Implementing AB 398: ARB’s initial post-2020 market design and “allowance pool” concepts

Mar 16, 2018

AB 398 requires the California Air Resources Board (ARB) to make several important reforms to the cap-and-trade program’s post-2020 market design. For example, the statute requires ARB to implement a hard price ceiling at which unlimited compliance instruments will be offered for sale at a fixed price; establish two new price containment points at which limited quantities of allowances will be made available at a fixed price; and impose new limits on carbon offsets, to name only a few changes.

At a workshop earlier this month, ARB released its initial thinking on how to implement the post-2020 market design reforms required by AB 398. As a threshold matter, it is important to observe that ARB has not yet addressed two key issues on which AB 398 requires further evaluation—potential changes to banking rules and adjustments for overallocation (also known as oversupply). Both of these statutory provisions require ARB to consider the extent to which the current cap-and-trade program has too many allowances relative to near-term demand. So far, ARB has characterized lax market conditions as a success, not a liability.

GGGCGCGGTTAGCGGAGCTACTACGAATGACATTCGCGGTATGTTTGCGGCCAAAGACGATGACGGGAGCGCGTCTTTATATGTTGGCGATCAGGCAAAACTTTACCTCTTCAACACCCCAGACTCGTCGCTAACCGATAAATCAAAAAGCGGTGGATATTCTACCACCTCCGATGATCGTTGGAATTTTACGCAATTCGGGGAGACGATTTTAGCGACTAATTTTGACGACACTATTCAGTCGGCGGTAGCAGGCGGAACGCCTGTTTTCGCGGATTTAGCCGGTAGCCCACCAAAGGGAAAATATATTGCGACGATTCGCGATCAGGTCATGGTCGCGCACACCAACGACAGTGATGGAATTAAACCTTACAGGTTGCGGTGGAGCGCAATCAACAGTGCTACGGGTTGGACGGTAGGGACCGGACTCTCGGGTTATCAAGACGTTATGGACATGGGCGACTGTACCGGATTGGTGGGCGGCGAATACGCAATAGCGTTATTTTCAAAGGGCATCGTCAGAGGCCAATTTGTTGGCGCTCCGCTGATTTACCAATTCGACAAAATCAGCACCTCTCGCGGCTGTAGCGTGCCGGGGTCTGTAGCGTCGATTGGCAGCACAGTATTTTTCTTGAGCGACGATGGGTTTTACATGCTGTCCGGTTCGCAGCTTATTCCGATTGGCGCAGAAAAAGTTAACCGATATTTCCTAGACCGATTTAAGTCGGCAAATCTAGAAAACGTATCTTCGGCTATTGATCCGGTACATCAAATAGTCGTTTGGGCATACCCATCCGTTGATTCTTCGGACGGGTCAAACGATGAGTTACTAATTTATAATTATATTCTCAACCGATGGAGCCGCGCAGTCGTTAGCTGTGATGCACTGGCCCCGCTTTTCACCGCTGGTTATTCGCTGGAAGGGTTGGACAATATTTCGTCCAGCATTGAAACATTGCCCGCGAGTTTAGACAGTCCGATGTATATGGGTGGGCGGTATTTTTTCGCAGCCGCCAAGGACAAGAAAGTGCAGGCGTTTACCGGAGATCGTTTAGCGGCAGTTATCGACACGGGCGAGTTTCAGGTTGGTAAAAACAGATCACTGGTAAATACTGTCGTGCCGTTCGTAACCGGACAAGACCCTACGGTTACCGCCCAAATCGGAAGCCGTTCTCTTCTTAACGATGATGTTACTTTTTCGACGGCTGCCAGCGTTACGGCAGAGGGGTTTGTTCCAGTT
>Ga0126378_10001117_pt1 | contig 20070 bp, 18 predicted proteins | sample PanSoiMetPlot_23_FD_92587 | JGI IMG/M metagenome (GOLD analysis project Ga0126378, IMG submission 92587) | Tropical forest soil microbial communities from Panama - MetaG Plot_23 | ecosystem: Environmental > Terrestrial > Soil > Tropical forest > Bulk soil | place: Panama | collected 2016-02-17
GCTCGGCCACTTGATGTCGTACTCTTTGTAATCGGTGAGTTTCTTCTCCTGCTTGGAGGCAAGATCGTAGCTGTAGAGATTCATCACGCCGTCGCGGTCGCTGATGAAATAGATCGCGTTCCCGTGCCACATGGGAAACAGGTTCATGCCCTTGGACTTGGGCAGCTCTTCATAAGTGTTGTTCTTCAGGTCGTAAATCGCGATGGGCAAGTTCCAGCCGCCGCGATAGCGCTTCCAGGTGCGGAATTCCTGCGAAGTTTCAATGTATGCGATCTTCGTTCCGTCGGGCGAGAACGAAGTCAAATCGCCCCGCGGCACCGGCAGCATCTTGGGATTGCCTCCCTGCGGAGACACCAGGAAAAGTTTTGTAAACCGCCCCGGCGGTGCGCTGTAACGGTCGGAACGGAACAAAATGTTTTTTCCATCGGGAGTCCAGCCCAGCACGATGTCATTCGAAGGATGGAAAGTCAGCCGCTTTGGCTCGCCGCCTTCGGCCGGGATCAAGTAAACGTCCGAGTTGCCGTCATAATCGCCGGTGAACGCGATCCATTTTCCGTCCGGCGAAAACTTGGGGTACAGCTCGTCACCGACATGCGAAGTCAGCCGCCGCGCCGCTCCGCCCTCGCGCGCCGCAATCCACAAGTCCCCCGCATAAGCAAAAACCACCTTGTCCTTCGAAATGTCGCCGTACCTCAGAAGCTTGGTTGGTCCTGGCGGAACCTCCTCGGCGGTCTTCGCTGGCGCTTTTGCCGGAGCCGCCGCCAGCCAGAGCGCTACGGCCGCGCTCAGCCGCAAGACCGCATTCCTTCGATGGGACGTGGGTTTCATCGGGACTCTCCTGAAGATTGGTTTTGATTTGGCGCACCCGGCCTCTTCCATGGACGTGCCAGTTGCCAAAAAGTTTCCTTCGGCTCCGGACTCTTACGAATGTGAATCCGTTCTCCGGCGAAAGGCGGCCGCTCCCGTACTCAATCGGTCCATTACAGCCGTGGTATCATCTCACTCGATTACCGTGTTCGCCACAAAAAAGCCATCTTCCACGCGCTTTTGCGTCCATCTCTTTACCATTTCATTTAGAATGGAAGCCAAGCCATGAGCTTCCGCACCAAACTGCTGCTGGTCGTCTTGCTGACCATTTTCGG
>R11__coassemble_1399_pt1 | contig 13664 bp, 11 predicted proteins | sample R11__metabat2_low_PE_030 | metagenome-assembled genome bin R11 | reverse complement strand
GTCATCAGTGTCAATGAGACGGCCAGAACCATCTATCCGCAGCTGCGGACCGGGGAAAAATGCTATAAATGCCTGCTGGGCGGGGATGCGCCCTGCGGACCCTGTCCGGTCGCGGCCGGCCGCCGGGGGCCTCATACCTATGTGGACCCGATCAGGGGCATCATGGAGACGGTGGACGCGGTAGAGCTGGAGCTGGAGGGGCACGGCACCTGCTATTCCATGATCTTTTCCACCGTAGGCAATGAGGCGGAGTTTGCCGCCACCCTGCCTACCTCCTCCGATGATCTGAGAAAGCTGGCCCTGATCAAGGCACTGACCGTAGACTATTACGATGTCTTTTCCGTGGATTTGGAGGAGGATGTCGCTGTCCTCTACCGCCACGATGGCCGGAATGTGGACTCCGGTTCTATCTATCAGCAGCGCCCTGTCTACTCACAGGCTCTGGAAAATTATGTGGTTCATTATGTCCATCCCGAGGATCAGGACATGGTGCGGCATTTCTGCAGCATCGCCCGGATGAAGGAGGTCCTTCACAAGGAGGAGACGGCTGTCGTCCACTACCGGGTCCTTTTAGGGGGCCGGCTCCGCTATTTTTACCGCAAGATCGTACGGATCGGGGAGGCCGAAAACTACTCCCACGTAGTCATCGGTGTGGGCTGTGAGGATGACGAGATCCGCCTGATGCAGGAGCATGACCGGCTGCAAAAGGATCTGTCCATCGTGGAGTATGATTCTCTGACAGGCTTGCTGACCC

We comment on ARB’s proposal and offer conceptual suggestions regarding market design and oversupply, with a goal of informing constructive discussion on these issues.

To read the full research note, please download the full PDF report.


  1. Allowance banking and auctions
  2. 1/3 of pre-2020 APCR sent to price ceiling
  3. 2/3 of pre-2020 APCR allowances sent to price containment points
  4. Post-2020 budget carve-outs
  5. Post-2020 budget carve-outs sent to two price containment points and/or ceiling
  6. Two price containment points
  7. Price ceiling account
  8. Unlimited, non-tradable “Price Ceiling Units”

Notes:   All prices are given in units of 2015 USD, consistent with ARB’s new documents and the 2017 Scoping Plan. Figure not drawn to scale.

Near Zero research note

Danny Cullenward *†, Mason Inman *, and Michael Mastrandrea *†

* Near Zero

† Carnegie Institution for Science, Department of Global Ecology